Jenatsch's manifold transgressions, which sometimes seem difficult to trace in the written documents, and the apparent paucity of sources for crucial points of his life leave some room for interpretations and hypotheses. Since the author carefully avoids speculations, the book is sometimes more a fine piece of social and cultural history than an elucidation of the last hidden secrets that surround Jenatsch's life. His death might have been a punishment for "violating entirely too many boundaries" (p. 92). However, we may never find out whether Jenatsch was really killed with his own axe. This said, the book goes much further than simply popularizing the life of an early modern Swiss terrorist for the Anglo-American world. By thoroughly analyzing the cultural setting and thus telling Jenatsch's story a number of times and from different angles, it challenges long-accepted ideas about historical biography as a logical (and teleological) narrative with a climax at the end. It also underlines the fluidity of early modern confessional, political, and social boundaries. Furthermore, the book is a lively and entertaining read.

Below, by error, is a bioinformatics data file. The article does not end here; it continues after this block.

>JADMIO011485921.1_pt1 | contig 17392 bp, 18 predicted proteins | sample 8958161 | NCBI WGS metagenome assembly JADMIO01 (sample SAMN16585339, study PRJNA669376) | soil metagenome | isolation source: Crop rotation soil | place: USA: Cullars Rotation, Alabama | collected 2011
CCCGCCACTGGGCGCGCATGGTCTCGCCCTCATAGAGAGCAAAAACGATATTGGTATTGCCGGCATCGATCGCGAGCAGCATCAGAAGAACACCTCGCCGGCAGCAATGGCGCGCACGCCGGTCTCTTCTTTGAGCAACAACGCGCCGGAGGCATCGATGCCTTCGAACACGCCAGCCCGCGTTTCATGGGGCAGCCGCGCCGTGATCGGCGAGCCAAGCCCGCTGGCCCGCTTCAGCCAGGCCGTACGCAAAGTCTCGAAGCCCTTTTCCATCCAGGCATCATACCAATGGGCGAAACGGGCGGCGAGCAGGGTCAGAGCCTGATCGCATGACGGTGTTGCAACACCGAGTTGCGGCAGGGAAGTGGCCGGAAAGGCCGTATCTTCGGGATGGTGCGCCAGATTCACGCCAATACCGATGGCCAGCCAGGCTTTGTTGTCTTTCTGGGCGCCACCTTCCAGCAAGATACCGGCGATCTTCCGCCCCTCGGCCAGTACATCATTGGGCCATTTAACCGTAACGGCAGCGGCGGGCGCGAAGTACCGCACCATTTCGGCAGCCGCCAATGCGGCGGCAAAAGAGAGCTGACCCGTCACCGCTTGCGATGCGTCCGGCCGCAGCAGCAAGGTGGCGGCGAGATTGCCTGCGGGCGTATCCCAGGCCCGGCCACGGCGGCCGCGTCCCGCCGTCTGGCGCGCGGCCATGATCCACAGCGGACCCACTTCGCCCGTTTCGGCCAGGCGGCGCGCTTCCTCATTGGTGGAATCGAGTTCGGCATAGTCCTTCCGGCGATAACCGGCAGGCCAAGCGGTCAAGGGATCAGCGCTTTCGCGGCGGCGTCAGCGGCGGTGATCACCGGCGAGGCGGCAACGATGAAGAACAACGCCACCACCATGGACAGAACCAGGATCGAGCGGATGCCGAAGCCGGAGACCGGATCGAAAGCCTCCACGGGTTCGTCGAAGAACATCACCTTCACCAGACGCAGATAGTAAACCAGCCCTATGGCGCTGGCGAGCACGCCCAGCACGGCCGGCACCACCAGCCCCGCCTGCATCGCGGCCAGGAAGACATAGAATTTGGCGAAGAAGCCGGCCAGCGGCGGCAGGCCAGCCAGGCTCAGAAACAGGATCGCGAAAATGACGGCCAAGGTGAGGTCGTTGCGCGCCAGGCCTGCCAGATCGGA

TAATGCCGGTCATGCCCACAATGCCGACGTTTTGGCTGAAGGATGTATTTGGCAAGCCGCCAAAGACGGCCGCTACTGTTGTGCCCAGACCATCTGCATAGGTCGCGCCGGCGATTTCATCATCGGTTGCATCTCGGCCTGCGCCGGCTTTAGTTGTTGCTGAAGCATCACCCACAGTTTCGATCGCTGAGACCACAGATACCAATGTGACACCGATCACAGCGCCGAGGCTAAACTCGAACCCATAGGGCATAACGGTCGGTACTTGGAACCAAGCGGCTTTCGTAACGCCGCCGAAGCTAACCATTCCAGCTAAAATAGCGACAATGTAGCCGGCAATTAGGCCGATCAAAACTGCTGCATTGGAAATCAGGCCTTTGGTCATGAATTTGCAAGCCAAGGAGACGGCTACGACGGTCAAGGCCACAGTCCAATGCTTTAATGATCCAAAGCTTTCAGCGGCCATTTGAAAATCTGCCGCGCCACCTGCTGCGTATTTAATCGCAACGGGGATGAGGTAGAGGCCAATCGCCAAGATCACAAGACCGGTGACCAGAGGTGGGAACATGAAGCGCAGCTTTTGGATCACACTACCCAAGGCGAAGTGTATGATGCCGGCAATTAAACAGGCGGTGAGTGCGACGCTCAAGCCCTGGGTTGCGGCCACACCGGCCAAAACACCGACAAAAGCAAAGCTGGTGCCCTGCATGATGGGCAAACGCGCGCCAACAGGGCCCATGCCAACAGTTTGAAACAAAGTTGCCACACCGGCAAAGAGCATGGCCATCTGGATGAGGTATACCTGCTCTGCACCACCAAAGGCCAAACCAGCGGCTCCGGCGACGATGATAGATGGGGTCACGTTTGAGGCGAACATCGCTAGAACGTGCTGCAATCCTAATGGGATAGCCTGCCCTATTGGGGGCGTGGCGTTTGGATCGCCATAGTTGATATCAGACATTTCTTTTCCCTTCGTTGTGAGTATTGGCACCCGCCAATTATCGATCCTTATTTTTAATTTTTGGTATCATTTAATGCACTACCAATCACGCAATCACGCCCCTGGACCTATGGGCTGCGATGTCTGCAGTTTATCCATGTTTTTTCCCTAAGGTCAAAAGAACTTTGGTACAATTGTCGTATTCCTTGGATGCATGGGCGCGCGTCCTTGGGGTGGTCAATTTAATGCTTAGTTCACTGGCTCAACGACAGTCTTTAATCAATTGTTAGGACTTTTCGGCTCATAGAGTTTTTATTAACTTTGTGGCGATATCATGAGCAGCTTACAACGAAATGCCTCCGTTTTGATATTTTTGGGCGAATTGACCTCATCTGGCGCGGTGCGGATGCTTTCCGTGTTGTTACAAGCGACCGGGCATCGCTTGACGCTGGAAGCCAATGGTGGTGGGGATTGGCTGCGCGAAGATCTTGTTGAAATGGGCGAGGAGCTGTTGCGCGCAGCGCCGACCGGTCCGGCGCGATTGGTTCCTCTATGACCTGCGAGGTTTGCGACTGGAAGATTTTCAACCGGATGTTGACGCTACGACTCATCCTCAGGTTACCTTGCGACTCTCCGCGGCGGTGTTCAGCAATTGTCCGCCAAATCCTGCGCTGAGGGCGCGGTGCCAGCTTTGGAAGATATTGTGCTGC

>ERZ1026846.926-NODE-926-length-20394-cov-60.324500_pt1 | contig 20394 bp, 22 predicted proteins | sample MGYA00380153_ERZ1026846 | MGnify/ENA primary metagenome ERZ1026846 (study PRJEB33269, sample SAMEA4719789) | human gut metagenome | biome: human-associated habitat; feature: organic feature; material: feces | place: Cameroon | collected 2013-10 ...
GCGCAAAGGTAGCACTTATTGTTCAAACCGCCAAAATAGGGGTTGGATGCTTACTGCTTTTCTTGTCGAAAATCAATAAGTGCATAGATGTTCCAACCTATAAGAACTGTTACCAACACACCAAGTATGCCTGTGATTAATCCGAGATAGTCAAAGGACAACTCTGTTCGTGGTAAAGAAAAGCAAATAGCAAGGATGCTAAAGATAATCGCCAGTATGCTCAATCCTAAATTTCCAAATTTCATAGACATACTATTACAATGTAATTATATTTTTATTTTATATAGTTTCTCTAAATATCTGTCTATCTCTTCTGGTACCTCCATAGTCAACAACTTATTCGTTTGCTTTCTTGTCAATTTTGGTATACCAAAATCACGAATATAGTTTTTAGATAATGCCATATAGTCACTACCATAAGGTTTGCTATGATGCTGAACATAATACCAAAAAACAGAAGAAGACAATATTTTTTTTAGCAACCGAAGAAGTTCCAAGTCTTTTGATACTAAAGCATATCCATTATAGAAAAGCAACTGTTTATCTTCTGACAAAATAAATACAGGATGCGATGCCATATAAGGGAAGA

. Randolph C. Head, Early Modern Democracy in the Grisons: Social Order and Political Language in a Swiss Mountain Country, 1470-1620 (Cambridge: Cambridge University Press, 1995).
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Alexander Schunka. Review of Head, Randolph C., Jenatsch's Axe: Social Boundaries, Identity, and Myth in the Era of the Thirty Years' War.
H-German, H-Net Reviews.